Wednesday, February 28, 2007

Book Review: The Long Walk

"The Long Walk," Slavomir Rawicz, 242 pages.

The next time you feel whiny about the circumstances of your poor, pitiful life, pick up Slavomir Rawiez's classic "The Long Walk." It is an absolute must-read for those who enjoy real life adventure stories. I found it so compelling I could barely put it down. It is a real life account of the Polish author's harrowing escape from a Siberian labor camp in World War 2. He and his companions traverse thousands of miles on foot; out of Yakutsk and down to India. Essentially this book is about suffering and man's ability to endure it. Rawicisz's matter of fact narration makes for a story that is lacking in poetic enhancement but loses nothing for it; the facts of the story presented in a simple non-dramatic fashion lure the reader into the story. I was a little worried about the non-English as the original language issue, but the translation from the Polish is very good.

I found two shocking elements to this story; first the evil of man. When you hear the kind of torture that these men went through, you wonder how anyone could do this. The Russian torture techniques started with something called the "kishka, a chimney like cell into which one stepped down about a foot below the level of the corridor outside. Inside a man could stand and no more. The walls pressed round like a stone coffin Twenty feet above there was diffused light from one, small, out-of-sight window . . . we excreted standing up and stood in our own filth. The kishka was never cleaned . . ." The second shocking element to this story was what a couple of men desiring freedom are of capable of. I found the courage of these men as they fought near impossible odds to be very inspiring. It also made my personal challenges look rather pathetic in comparison (which they are). I dont want to give away too much of the story, but let me tell you that victory and tragedy both get their fair share in this book. I give this book 4.5 ninja stars out of five.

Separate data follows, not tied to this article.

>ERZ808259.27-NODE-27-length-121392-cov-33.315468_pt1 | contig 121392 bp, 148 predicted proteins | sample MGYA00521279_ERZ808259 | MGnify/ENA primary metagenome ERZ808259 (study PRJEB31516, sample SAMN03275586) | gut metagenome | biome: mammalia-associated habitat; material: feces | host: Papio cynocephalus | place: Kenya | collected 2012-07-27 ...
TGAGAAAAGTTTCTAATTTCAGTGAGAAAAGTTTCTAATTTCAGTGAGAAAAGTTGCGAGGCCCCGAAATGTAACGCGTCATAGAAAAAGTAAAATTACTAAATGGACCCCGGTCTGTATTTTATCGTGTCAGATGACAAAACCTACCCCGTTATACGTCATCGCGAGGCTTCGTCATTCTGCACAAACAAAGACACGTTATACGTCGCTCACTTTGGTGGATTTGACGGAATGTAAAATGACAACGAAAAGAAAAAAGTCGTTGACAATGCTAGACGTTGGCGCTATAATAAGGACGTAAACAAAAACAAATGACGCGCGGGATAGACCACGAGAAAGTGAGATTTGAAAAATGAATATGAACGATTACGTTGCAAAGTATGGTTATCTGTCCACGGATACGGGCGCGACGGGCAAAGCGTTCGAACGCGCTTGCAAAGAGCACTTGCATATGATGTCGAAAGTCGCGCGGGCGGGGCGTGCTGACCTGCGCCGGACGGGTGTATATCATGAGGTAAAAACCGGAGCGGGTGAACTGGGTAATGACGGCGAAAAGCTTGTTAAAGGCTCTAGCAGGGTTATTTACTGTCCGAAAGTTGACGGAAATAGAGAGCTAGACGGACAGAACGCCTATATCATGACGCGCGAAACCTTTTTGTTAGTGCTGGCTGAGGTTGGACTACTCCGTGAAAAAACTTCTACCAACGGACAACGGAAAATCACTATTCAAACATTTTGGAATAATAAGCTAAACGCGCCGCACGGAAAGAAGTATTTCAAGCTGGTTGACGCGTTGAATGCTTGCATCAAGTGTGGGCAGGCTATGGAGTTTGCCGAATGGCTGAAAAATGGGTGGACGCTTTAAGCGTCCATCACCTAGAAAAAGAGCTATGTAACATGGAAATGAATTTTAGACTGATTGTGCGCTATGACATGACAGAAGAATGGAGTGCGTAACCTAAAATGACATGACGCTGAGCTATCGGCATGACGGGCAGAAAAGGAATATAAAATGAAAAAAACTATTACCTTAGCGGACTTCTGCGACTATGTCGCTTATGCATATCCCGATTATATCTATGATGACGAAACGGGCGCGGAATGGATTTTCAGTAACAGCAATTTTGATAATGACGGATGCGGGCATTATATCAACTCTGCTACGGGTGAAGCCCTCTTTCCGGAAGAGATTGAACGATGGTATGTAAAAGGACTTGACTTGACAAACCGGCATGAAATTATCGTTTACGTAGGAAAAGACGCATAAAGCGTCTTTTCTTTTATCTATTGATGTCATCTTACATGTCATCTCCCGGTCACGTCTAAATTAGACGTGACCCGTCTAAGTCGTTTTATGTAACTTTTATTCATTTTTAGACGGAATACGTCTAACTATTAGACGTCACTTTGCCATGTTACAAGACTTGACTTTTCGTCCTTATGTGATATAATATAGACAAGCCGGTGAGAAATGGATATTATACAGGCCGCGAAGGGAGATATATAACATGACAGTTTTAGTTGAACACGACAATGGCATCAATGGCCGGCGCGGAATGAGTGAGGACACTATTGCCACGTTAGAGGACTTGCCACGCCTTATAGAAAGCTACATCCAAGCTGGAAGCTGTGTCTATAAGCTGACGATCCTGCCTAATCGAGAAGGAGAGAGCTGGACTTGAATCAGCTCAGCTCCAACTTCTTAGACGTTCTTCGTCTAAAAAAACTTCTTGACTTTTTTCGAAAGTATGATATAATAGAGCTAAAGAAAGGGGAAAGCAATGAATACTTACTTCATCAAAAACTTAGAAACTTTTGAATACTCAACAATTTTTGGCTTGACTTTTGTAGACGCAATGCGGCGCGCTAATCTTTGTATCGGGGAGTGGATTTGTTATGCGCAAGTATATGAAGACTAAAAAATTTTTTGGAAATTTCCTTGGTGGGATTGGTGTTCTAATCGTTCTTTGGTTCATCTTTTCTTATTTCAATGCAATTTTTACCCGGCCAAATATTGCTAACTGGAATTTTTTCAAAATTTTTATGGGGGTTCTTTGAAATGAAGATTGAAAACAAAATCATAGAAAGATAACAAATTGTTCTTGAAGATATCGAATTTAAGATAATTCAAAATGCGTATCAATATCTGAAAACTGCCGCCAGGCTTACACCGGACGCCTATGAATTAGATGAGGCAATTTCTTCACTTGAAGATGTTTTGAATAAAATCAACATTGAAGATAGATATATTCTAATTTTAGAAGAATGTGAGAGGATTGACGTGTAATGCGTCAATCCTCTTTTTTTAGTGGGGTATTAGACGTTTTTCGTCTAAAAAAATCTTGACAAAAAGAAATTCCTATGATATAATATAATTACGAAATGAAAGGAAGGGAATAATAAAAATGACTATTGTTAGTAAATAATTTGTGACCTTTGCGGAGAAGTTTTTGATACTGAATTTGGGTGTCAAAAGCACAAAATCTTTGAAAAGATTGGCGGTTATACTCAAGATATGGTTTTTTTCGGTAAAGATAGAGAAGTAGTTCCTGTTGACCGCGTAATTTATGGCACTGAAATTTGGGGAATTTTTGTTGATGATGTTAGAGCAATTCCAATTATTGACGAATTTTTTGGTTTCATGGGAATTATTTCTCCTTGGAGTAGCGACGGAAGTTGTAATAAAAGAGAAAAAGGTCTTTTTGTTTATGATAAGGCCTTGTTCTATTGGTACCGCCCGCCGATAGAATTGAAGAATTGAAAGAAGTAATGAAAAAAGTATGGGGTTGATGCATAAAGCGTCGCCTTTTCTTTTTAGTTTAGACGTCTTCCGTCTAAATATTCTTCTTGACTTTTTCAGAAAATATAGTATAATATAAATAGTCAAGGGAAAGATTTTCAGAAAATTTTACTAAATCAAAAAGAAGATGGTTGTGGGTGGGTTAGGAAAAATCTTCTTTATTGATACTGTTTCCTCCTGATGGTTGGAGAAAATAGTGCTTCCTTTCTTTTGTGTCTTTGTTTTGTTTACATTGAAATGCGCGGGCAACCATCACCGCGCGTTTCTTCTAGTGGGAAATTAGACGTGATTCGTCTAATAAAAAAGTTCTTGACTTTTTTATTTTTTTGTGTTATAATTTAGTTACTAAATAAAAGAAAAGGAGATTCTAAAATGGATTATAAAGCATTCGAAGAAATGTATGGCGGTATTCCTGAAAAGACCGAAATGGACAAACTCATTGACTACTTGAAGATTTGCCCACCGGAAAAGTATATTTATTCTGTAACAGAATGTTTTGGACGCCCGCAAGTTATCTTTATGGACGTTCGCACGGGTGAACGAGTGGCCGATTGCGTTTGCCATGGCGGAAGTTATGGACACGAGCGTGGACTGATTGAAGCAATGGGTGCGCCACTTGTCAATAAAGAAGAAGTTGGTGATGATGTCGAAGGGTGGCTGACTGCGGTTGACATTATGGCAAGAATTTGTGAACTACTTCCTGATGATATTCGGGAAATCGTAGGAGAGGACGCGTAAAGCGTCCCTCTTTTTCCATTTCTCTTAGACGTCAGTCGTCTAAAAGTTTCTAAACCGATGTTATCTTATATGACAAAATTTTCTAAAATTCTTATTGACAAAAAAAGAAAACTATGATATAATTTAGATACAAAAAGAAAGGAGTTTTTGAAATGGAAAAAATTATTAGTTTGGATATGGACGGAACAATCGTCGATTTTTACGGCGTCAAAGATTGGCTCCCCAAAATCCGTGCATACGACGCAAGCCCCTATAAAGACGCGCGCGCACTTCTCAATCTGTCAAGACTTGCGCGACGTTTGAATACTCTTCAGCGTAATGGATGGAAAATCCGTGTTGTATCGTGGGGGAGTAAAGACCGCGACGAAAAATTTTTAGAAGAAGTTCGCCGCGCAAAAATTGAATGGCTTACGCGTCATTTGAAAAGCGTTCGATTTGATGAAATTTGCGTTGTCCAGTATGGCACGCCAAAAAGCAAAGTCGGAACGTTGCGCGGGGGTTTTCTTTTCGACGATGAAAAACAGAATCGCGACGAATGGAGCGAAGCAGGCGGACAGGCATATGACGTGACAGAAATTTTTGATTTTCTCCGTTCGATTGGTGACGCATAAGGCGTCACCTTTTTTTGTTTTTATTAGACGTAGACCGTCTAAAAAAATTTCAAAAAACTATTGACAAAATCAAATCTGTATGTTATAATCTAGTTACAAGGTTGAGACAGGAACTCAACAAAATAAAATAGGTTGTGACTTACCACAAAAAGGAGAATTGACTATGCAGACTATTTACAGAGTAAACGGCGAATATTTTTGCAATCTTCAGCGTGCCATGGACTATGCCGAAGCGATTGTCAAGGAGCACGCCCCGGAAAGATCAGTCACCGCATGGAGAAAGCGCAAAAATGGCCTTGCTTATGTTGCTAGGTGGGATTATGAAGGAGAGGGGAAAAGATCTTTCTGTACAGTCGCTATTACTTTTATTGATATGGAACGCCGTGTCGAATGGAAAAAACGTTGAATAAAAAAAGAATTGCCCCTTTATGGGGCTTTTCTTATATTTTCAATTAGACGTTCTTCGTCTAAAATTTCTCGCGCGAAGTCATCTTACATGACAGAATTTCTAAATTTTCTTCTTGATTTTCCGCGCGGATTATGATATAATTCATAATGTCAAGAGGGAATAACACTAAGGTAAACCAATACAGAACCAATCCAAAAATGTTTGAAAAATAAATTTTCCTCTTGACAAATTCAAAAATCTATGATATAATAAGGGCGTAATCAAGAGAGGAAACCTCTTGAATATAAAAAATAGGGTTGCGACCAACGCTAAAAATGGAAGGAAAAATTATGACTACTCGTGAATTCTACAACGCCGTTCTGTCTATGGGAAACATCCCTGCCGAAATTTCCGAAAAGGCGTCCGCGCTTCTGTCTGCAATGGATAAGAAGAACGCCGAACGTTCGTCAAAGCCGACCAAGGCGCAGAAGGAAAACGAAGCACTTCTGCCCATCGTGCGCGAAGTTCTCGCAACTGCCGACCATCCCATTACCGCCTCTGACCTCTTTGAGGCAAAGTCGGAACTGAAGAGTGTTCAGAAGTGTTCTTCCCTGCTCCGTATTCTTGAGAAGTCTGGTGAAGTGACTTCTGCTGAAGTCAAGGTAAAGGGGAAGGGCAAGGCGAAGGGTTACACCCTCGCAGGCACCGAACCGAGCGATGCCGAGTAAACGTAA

Monday, February 26, 2007


"There is at least one thing more brutal than the truth, and that is the consequence of saying less then the truth." - Ti-Grace Atkinson.

Sunday, February 25, 2007

Teachable? Part 3 . . .

Well I took my own test and scored a lot lower then I thought I would. Here's how I scored myself; I gave myself a number from 1 (low) to 5 (high) on each of the five questions. Here are my results:

I know I'm teachable when . . .

1. People give me input. People do give me input, just not as much as I would like. Score: 3
2. I see measurable growth and character development in myself. Ouch, Score: 2
3. I don't have to answer a critic with a defense. This one I mostly do OK. Score: 4
4. I don't have to criticize back. I'm in the middle I think. Score: 3
5. I'm learning new ways to grow. Am I seeking out new ways to better myself as a person? Score: 2

Final score: 14 out of 25. Lots of room to grow! So how does one become more teachable? My initial thoughts:
-ask for feedback from everyone (above and below you) and offer it to others (carefully of course)
-Keep a journal of feedback given to you and share it with those close to you.
-pray daily and ask God for a teachable spirit

Any other ideas?

May Light increase,

Wednesday, February 21, 2007

Teachable? Part 2 . . .

My last post was on the rationale for being teachable. This one concerns trying to figure out where you are when it comes to teachability. If you're not sure how you teachable you are, try taking this 5 point "quiz" (written by Dr. James Macdonald):

1. I know I'm teachable when people give me input .
When people feel free to give you a word of improvement, it's a good sign that you're teachable. Nobody wants to risk cleaning up a meltdown if the person can't
receive a difficult word. Don't try to tell him he's not headed in the right direction because he'll bite your head off. The fool is always deeply persuaded that what he is doing is right. A teachable person will receive input.

2. I know I'm teachable when I see measurable growth and character development in myself.
If you're changing for the good, then you're teachable. You're not the same person you were last year at this time. Godly instruction has produced results in your life and there's growth because of it.

3. I know I'm teachable when I don't have to answer a critic with a defense.